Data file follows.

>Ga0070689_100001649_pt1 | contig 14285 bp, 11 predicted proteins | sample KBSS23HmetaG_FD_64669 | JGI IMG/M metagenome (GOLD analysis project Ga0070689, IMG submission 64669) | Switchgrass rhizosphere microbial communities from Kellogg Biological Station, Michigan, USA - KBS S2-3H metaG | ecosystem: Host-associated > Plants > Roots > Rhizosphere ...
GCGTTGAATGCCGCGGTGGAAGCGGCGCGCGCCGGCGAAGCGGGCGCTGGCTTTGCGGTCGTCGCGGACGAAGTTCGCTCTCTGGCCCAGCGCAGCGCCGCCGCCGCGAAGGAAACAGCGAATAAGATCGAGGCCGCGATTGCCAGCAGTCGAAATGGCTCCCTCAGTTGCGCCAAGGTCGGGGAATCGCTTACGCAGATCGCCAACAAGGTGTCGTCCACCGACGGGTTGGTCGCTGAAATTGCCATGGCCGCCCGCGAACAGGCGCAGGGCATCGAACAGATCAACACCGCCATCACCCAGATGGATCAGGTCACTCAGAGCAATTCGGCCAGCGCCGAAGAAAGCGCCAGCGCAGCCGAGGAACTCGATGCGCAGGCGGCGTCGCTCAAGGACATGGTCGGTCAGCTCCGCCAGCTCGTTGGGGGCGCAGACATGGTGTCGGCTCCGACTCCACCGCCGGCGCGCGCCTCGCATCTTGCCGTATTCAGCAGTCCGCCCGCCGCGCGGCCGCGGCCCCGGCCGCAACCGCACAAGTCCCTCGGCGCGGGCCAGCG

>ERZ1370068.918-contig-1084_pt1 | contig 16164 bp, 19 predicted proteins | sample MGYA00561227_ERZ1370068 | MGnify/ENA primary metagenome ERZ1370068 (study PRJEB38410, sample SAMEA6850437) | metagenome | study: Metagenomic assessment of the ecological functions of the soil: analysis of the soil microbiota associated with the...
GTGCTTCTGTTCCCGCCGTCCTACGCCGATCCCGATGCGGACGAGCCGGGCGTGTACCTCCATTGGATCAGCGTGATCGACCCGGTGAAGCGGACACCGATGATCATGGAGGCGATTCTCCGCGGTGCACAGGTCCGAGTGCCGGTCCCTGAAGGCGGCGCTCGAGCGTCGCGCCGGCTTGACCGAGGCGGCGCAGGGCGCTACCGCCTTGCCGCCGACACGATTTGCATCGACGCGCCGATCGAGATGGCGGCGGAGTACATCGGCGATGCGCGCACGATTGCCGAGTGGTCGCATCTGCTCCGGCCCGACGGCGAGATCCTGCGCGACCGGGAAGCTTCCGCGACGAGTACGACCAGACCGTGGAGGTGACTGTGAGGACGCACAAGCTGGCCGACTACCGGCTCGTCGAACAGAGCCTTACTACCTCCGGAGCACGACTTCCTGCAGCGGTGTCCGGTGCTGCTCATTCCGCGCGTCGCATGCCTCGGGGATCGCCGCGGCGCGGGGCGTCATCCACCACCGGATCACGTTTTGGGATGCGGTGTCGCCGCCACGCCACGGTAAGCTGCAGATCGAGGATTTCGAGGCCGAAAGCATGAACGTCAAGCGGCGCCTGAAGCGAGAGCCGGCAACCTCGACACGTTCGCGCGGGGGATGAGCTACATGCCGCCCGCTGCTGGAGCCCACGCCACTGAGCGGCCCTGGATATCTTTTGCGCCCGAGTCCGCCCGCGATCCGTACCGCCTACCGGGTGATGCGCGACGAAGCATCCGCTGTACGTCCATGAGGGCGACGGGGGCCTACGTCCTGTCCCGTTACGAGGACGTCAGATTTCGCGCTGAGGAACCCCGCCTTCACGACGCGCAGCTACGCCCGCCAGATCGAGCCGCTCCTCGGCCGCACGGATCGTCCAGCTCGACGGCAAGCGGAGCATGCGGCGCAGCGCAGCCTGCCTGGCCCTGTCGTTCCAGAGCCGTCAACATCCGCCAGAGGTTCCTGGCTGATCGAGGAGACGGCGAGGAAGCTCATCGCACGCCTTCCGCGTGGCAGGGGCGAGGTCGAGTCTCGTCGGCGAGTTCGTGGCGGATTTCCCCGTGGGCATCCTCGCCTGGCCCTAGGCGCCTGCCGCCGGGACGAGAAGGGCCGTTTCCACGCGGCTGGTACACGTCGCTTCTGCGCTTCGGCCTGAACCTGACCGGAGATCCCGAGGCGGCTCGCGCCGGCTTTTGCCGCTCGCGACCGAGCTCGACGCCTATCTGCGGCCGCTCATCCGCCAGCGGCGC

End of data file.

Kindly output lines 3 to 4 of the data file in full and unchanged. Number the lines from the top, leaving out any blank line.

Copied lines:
>ERZ1370068.918-contig-1084_pt1 | contig 16164 bp, 19 predicted proteins | sample MGYA00561227_ERZ1370068 | MGnify/ENA primary metagenome ERZ1370068 (study PRJEB38410, sample SAMEA6850437) | metagenome | study: Metagenomic assessment of the ecological functions of the soil: analysis of the soil microbiota associated with the...
GTGCTTCTGTTCCCGCCGTCCTACGCCGATCCCGATGCGGACGAGCCGGGCGTGTACCTCCATTGGATCAGCGTGATCGACCCGGTGAAGCGGACACCGATGATCATGGAGGCGATTCTCCGCGGTGCACAGGTCCGAGTGCCGGTCCCTGAAGGCGGCGCTCGAGCGTCGCGCCGGCTTGACCGAGGCGGCGCAGGGCGCTACCGCCTTGCCGCCGACACGATTTGCATCGACGCGCCGATCGAGATGGCGGCGGAGTACATCGGCGATGCGCGCACGATTGCCGAGTGGTCGCATCTGCTCCGGCCCGACGGCGAGATCCTGCGCGACCGGGAAGCTTCCGCGACGAGTACGACCAGACCGTGGAGGTGACTGTGAGGACGCACAAGCTGGCCGACTACCGGCTCGTCGAACAGAGCCTTACTACCTCCGGAGCACGACTTCCTGCAGCGGTGTCCGGTGCTGCTCATTCCGCGCGTCGCATGCCTCGGGGATCGCCGCGGCGCGGGGCGTCATCCACCACCGGATCACGTTTTGGGATGCGGTGTCGCCGCCACGCCACGGTAAGCTGCAGATCGAGGATTTCGAGGCCGAAAGCATGAACGTCAAGCGGCGCCTGAAGCGAGAGCCGGCAACCTCGACACGTTCGCGCGGGGGATGAGCTACATGCCGCCCGCTGCTGGAGCCCACGCCACTGAGCGGCCCTGGATATCTTTTGCGCCCGAGTCCGCCCGCGATCCGTACCGCCTACCGGGTGATGCGCGACGAAGCATCCGCTGTACGTCCATGAGGGCGACGGGGGCCTACGTCCTGTCCCGTTACGAGGACGTCAGATTTCGCGCTGAGGAACCCCGCCTTCACGACGCGCAGCTACGCCCGCCAGATCGAGCCGCTCCTCGGCCGCACGGATCGTCCAGCTCGACGGCAAGCGGAGCATGCGGCGCAGCGCAGCCTGCCTGGCCCTGTCGTTCCAGAGCCGTCAACATCCGCCAGAGGTTCCTGGCTGATCGAGGAGACGGCGAGGAAGCTCATCGCACGCCTTCCGCGTGGCAGGGGCGAGGTCGAGTCTCGTCGGCGAGTTCGTGGCGGATTTCCCCGTGGGCATCCTCGCCTGGCCCTAGGCGCCTGCCGCCGGGACGAGAAGGGCCGTTTCCACGCGGCTGGTACACGTCGCTTCTGCGCTTCGGCCTGAACCTGACCGGAGATCCCGAGGCGGCTCGCGCCGGCTTTTGCCGCTCGCGACCGAGCTCGACGCCTATCTGCGGCCGCTCATCCGCCAGCGGCGC